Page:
Starting child care: why it’s good to prepare for the transition
In the weeks and days before your child starts child care, it’s good to get your child and family ready for the transition.
This is a good time for:
- making sure your child care service has all the information it needs to care for your child well
- preparing yourself and your child for the change, both practically and emotionally.
Quality early childhood education and care can help your child learn and develop well. By preparing your child for the transition, you can help your child get the most out of the child care experience.
Before your child starts care: information to give early childhood educators and carers
Think about what early childhood educators and carers need to know about your child, and let them know before your child starts. This is likely to include information about:
- your child’s wellbeing, including sleep patterns, emotional and social preferences, any family circumstances that might affect your child, and your child’s comfort items like a dummy or special toy
- food allergies, intolerances or other medical conditions
- any help your child needs with toileting
- your child’s interests – for example, dinosaurs or space
- learning activities your child enjoys – for example, puzzles, drawing or construction
- any concerns you have about your child’s development
- specific family circumstances that might affect your child’s care – for example, custody arrangements
- your child’s immunisation status.
The weeks before starting child care: emotional and practical preparation
It’s a good idea to start preparing several weeks before your child’s first day at child care.
Getting familiar with the service
Ask the educators and carers about their orientation program and suggestions for settling children in. Some child care services offer transition mornings, playgroups or playtimes for parents and children. Or you and your child might be able to visit the service to get to know the setting, the early childhood educators, and other children and parents.
Getting used to the routine
To get your child used to the child care daily routine, you can ask the service about its daily schedule and make this part of your child’s routine at home, if this works for your child.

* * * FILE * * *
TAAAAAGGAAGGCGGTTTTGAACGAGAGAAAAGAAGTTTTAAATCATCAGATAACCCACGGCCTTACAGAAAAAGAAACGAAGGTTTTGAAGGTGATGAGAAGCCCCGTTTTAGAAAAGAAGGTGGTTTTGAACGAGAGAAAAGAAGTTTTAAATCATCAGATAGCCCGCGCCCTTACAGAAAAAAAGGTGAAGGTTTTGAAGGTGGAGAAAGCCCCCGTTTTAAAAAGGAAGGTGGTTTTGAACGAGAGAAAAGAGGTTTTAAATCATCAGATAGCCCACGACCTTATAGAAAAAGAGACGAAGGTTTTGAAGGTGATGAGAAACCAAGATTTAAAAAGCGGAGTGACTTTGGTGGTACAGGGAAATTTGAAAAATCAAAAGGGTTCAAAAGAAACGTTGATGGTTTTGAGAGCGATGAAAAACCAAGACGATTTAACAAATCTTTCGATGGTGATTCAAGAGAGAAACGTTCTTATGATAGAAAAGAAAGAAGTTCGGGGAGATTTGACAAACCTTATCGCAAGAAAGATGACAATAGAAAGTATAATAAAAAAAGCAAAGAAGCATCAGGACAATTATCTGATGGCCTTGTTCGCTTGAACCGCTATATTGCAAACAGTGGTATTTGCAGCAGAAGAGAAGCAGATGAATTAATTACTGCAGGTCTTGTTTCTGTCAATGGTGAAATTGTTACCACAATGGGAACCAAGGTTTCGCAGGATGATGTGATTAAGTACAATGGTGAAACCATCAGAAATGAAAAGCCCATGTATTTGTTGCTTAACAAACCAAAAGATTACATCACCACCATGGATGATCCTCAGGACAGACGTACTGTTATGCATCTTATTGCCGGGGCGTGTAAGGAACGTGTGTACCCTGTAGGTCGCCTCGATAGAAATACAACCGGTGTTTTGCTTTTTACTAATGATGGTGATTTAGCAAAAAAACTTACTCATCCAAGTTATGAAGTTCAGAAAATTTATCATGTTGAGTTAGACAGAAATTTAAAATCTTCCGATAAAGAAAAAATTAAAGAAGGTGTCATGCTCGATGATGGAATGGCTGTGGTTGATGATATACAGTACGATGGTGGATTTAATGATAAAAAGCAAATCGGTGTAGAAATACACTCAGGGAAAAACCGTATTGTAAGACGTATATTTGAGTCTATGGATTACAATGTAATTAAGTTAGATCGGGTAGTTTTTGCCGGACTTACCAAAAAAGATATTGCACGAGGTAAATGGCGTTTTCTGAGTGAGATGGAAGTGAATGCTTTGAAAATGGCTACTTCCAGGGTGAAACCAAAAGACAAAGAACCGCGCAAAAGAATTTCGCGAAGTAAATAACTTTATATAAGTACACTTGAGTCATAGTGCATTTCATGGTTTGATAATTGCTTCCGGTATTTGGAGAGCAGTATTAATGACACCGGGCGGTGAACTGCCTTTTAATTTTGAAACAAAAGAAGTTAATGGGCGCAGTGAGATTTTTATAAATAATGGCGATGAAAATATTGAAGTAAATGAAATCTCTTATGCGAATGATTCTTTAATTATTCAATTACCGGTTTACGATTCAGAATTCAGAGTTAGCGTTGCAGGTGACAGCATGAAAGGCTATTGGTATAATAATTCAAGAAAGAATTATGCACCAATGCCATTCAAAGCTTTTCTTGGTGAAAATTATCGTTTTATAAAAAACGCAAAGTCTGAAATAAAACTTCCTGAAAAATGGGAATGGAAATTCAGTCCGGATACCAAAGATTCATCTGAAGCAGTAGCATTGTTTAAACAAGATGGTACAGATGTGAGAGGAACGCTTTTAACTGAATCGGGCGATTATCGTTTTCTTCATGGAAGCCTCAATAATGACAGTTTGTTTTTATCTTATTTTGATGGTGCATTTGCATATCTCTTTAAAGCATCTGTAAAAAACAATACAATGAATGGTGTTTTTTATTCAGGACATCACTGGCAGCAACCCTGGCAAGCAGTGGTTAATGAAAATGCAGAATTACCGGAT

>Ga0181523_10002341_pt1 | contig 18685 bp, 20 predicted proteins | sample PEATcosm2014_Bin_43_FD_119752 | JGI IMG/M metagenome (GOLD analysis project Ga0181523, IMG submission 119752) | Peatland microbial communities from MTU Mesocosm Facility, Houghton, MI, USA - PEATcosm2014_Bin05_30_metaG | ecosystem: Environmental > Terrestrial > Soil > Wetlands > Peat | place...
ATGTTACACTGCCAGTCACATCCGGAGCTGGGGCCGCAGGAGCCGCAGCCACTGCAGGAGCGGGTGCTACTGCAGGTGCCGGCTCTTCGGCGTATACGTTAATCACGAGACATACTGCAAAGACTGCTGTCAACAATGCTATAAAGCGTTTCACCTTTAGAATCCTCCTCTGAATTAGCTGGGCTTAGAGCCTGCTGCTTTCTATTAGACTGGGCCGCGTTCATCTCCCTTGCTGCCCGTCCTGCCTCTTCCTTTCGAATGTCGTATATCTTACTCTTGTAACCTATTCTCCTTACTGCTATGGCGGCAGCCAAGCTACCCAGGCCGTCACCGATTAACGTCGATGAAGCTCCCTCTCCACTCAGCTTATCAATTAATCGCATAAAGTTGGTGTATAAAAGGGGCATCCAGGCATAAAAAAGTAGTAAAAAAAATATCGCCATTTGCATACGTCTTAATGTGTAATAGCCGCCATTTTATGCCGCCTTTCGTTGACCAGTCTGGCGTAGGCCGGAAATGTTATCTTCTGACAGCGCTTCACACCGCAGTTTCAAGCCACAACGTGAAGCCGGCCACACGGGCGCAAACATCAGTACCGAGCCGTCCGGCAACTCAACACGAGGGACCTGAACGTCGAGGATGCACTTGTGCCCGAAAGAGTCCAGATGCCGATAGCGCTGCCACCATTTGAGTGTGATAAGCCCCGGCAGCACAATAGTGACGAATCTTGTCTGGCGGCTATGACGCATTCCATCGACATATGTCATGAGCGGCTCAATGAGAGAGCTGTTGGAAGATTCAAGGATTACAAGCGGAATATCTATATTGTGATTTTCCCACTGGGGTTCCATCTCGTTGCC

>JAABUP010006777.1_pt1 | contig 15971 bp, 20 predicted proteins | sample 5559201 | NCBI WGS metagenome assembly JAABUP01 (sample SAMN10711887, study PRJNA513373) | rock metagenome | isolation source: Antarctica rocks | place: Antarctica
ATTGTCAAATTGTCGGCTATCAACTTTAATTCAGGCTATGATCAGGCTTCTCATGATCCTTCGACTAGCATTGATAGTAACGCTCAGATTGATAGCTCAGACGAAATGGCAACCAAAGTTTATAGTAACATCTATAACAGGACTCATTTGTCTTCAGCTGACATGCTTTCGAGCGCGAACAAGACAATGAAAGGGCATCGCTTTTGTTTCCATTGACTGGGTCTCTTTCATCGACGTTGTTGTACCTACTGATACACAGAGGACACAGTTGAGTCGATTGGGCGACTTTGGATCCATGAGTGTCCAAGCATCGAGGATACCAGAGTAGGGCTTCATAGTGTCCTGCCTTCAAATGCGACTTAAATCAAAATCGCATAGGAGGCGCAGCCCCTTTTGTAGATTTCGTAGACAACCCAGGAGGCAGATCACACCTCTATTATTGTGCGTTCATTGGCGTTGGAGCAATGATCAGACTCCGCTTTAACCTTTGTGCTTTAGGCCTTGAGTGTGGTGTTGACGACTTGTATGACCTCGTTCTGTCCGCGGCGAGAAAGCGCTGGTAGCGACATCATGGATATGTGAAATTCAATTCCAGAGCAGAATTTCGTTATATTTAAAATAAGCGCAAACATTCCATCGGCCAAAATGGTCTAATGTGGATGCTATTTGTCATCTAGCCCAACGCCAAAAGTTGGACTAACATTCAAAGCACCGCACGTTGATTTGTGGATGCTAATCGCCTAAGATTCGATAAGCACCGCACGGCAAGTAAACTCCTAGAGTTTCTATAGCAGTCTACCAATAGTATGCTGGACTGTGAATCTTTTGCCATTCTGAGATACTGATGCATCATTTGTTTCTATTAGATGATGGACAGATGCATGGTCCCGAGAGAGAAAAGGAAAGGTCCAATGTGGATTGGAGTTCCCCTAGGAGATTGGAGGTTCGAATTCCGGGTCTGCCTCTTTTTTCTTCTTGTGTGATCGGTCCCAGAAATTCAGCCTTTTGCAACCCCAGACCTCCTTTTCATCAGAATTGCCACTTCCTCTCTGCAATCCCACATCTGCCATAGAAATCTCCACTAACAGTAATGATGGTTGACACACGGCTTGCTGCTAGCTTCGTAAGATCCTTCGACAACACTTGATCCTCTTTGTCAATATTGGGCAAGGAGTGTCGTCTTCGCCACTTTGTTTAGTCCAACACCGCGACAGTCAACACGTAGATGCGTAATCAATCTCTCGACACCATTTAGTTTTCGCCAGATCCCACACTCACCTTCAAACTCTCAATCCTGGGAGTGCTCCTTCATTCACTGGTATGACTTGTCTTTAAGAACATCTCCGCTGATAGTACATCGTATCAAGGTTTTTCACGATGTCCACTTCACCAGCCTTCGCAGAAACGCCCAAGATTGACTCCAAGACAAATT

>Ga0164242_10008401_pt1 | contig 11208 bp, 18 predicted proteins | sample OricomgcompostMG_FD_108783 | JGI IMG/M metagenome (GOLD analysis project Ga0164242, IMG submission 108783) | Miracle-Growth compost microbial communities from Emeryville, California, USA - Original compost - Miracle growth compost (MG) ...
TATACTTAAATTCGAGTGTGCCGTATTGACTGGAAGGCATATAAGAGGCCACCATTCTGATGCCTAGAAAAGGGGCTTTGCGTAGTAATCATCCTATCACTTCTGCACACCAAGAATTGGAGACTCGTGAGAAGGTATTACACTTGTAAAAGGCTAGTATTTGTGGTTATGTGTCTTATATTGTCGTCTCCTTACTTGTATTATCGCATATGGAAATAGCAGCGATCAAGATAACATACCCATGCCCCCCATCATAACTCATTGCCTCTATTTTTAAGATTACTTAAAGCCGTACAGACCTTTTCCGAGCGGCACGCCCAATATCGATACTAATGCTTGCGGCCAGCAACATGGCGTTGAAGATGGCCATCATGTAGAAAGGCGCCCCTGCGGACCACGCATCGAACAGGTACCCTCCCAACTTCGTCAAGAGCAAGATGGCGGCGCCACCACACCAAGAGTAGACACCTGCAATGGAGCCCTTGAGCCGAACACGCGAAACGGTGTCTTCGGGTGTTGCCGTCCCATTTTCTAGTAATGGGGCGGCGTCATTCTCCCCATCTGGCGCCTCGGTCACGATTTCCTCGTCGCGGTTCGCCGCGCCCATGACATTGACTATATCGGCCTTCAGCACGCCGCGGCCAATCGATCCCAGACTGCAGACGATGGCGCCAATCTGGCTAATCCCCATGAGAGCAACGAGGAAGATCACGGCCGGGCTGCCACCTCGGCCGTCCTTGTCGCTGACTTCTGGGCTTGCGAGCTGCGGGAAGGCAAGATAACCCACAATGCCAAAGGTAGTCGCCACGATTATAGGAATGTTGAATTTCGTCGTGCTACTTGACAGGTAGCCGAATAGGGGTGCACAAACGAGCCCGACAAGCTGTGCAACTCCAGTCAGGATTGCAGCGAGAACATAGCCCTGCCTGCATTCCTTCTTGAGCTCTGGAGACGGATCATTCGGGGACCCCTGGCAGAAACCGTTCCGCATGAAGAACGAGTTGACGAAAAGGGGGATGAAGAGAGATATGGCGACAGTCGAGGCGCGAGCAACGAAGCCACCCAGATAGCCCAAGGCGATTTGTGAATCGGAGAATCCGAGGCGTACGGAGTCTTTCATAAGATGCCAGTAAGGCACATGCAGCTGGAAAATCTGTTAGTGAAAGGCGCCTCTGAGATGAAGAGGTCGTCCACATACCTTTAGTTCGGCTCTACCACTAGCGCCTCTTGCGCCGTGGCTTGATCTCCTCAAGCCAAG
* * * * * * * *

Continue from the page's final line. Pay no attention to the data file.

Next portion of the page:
Child care settings should follow babies’ personal routines. But for older children, it can be a good idea to introduce the setting’s lunch, play and nap times at home. Your child might take less time to adjust to the routine when care starts.
Getting familiar with educators
In the weeks before starting, you can find out who your child’s main educator will be. If you can get a photo of this educator and talk about them by name, they’ll be more familiar to your child.
Reading or telling stories
Books and stories about starting child care or making new friends can be a safe way for your child to explore strong emotions and understand new events. It’s good to include all the feelings your child might go through – for example, happiness, enjoyment, friendship, sadness, anxiety, apprehension and tiredness.
And talking positively with your child about the new environment, friends, educators and activities will help both you and your child feel positive too.
The night before starting child care: practical tips
If you get practical things organised the night before, it can help you avoid a last-minute rush in the morning. This can take the stress out of the first few days and weeks at child care.
Here are some tips for the night before starting child care:
- Try to ensure your child eats a healthy dinner.
- Get your child into bed in enough time for a good night’s sleep. If your child doesn’t sleep well, this might affect their experience the next day, so let your child’s educators know.
- Check that all the things your child is taking to child care are labelled with your child’s name.
- Pack all the things your child needs, including bottles, formula, nappies, hat, spare clothes, medicines and medical record.
- Pack special comfort items if the setting allows them, like cuddly toys, blankets or books, or a family picture.
- Pack food if the child care service doesn’t provide meals.
- Wait until the morning to pack any food or drink that needs refrigeration.
Do you need to pack food for your child to take to child care? Transport meat, dairy products or breastmilk from home in an insulated container like an esky or cooler bag with a freezer brick. This should keep the temperature of the food below 5°C. At the service, the food or breastmilk should go straight into a fridge.
Starting child care for children with additional needs
You probably talked with the service about your child’s additional needs when you filled out the waiting list or enrolment forms. If your child gets a diagnosis after this, it’s important to let the service know as soon as possible.
In the weeks before you start, make time to talk with staff so they can prepare for your child. For example, staff might need to set up the room to accommodate a wheelchair or learn positive behaviour strategies that work for your child.
The Australian Government’s Inclusion Support Program funds approved child care services to include all children in their programs, including children with high support needs. Your child care service will need to apply through its state or territory inclusion agency.